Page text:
In 2013 Emily was awarded a further NIHR academic research fellowship and commenced training in medical oncology at the Royal Marsden NHS Foundation Trust. She has been a sub-investigator within a number of national and international trials across a variety of tumour types. Emily has a keen interest in patient and public engagement, speaking at both the Pint of Science Festival and a British Science Association event.
Dr Larissa Mendes is a clinician from Brazil with training in Anatomic Pathology. She is a Clinical Research Fellow/ PhD student working with the STRATOSPHERE Consortium, a pan-UK organisation aiming to accelerate the introduction of rational biomarker treatment pairings for precision treatment of men with advanced prostate cancer initiating androgen-deprivation therapy. The diagnosis of neoplastic diseases has been a major part of her routine as a Pathologist. There is not, in her opinion, a more important and consequential aspect of a pathologist's job than to provide the best and most thorough diagnosis to effectively guide patient care.
In this new millennium, the diagnostic task will most certainly include data beyond traditional histological features and compromised surgical margins. Physicians, and an increasingly well-informed patient population, will want to know how the molecular underpinnings of tumours can impact choice of and responses to treatments. To her, joining this team is a unique opportunity to be at the forefront of this paradigm shift and to help advance precision medicine in the field of prostate cancer.
Mr Alex Landless is a Research Assistant and joined the team in summer 2017 after having completed a BSc in Cellular and Molecular Medicine at the University of Bristol.
His roles include assessing the effect of point mutations on the efficacy of treatment for prostate cancer, processing and logging blood samples sent to the lab as part of the STAMPEDE clinical trial as well as generally supporting the various projects being undertaken by the lab.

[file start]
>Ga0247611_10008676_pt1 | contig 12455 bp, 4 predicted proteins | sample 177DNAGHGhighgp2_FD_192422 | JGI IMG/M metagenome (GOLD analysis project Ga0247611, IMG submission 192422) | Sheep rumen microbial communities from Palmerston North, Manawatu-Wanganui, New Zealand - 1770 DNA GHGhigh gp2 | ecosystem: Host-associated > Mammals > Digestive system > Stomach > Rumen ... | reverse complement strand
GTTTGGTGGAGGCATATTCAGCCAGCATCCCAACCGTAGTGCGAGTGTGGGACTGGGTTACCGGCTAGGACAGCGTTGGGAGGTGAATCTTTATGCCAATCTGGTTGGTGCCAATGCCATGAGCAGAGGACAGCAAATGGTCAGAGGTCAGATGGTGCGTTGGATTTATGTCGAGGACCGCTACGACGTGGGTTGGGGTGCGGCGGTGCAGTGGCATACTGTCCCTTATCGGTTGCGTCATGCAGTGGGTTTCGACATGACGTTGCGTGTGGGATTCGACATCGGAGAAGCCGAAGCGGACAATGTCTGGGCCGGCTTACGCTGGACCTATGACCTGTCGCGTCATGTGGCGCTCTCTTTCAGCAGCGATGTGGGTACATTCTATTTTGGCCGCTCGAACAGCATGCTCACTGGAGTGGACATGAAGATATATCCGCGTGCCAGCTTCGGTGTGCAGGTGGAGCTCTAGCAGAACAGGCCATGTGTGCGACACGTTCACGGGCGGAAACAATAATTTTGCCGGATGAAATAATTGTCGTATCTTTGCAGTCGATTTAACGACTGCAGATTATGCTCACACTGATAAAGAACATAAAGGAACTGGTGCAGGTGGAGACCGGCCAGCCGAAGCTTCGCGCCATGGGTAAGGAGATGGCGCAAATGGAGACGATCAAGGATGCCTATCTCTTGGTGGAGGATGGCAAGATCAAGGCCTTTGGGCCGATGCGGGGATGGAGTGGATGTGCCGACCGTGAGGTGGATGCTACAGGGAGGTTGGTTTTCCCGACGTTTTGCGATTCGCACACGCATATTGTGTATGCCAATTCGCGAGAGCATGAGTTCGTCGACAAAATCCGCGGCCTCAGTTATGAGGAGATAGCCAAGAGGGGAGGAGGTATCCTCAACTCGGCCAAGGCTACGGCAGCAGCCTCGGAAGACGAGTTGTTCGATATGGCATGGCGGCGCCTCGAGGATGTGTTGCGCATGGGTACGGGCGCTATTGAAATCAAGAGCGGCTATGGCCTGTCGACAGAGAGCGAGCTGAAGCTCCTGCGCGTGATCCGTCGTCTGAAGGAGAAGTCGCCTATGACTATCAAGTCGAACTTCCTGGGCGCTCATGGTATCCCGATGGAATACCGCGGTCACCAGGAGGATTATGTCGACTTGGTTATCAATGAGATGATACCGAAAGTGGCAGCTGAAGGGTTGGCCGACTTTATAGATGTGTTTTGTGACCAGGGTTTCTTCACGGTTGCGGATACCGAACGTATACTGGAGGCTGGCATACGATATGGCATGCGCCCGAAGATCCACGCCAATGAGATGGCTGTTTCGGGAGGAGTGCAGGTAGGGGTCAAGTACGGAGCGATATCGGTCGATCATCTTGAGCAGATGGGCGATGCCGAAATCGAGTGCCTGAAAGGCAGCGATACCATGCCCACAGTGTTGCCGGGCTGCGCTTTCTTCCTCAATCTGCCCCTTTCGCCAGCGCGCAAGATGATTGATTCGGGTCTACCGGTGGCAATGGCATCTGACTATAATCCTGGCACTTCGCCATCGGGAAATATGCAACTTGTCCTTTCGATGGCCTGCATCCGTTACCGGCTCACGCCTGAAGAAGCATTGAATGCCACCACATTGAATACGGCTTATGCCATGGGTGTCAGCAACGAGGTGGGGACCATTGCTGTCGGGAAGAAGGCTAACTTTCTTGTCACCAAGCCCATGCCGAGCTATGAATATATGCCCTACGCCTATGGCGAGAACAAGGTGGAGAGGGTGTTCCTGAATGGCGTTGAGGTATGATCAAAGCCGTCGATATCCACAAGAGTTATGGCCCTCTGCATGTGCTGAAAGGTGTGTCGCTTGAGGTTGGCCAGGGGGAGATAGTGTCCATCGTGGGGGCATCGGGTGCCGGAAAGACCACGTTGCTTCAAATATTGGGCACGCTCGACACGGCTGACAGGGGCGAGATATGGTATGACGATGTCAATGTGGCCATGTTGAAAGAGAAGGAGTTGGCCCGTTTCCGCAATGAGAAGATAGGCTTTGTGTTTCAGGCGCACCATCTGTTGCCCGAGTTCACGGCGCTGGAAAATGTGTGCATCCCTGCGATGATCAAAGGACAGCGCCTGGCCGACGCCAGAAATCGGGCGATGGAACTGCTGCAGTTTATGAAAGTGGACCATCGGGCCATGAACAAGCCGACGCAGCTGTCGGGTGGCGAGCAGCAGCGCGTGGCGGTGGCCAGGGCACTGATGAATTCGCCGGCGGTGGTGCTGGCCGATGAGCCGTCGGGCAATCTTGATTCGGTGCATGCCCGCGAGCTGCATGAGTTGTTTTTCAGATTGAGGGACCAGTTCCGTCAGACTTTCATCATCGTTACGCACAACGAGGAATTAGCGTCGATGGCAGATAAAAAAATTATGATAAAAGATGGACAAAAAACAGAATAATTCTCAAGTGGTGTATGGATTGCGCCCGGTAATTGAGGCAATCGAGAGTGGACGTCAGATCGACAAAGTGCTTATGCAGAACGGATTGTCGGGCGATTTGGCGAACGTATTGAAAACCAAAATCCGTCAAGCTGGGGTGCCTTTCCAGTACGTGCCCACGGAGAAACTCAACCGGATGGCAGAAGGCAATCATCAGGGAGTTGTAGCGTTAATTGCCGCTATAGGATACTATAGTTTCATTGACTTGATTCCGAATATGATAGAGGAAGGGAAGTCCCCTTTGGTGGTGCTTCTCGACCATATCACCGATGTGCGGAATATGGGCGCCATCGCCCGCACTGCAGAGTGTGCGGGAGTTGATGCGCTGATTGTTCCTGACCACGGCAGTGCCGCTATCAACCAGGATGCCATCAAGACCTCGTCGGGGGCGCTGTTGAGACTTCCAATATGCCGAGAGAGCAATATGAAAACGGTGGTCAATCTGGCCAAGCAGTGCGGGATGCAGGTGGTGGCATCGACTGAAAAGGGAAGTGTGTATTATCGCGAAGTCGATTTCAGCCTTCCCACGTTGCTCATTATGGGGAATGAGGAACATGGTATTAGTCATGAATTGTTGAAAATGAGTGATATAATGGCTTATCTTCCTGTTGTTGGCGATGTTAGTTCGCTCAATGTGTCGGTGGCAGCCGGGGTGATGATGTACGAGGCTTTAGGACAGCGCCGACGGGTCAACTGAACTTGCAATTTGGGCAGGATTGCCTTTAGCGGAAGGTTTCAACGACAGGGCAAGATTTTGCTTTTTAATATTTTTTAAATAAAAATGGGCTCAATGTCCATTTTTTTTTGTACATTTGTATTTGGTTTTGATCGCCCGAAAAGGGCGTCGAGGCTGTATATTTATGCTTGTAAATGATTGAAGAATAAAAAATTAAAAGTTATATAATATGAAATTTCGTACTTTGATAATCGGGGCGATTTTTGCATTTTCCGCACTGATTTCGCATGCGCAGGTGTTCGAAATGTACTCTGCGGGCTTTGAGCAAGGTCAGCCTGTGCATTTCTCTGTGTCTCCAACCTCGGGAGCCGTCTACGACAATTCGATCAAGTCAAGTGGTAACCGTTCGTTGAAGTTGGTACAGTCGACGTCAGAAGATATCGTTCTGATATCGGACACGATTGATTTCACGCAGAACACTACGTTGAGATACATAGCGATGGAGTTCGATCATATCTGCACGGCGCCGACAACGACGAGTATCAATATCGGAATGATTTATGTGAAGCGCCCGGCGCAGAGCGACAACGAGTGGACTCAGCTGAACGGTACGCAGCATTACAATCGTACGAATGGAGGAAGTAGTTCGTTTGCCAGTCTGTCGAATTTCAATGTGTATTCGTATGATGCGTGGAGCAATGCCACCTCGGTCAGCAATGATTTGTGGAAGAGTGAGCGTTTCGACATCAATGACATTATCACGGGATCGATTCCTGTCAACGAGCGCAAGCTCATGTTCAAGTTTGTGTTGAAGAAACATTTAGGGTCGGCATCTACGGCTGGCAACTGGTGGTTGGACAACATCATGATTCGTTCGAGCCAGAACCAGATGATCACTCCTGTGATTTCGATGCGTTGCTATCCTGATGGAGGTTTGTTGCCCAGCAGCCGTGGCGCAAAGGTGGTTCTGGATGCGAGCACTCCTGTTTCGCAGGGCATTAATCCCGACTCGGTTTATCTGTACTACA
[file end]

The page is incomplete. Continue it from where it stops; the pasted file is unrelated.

In the future he hopes to continue to learn and develop skills in areas such as immunophenotyping and also to develop a larger project for his own research. Alex has also worked in structural biology at EMBL Heidelberg in Germany in 2016/17 and undertook a project with the NHS Blood and Transplant service in 2017.
Alex started an MSc (Physician Associate Studies) in January 2020 at Queen Mary University, London.
Dr Daniel Wetterskog is a Senior Research Fellow in charge of project supervision and implementation and development of methods for interrogation of clinical samples with a focus on cell free DNA found in plasma.
Daniel completed his PhD in 2008, working on transcriptional dysregulation in cancer at the University of Gothenburg, Sweden. After a post-doctoral position at the Institute of Cancer Research, London focusing on identification of resistance mechanisms to HER2-targeting agents and a second post-doctoral position at UCL Cancer Institute focusing on radiosensitization of cancers he re-joined the Institute of Cancer Research in 2014 and subsequently returned to UCL to continue his work on understanding and overcoming treatment resistances in cancer.
Dr Marina Parry is a Senior Research Fellow in the team and her aim is to understand why certain prostate cancer patients respond to particular treatments, while others do not. She joined the Attard lab in September 2017 to work with the STRATOSPHERE Consortium on samples from the STAMPEDE clinical trial.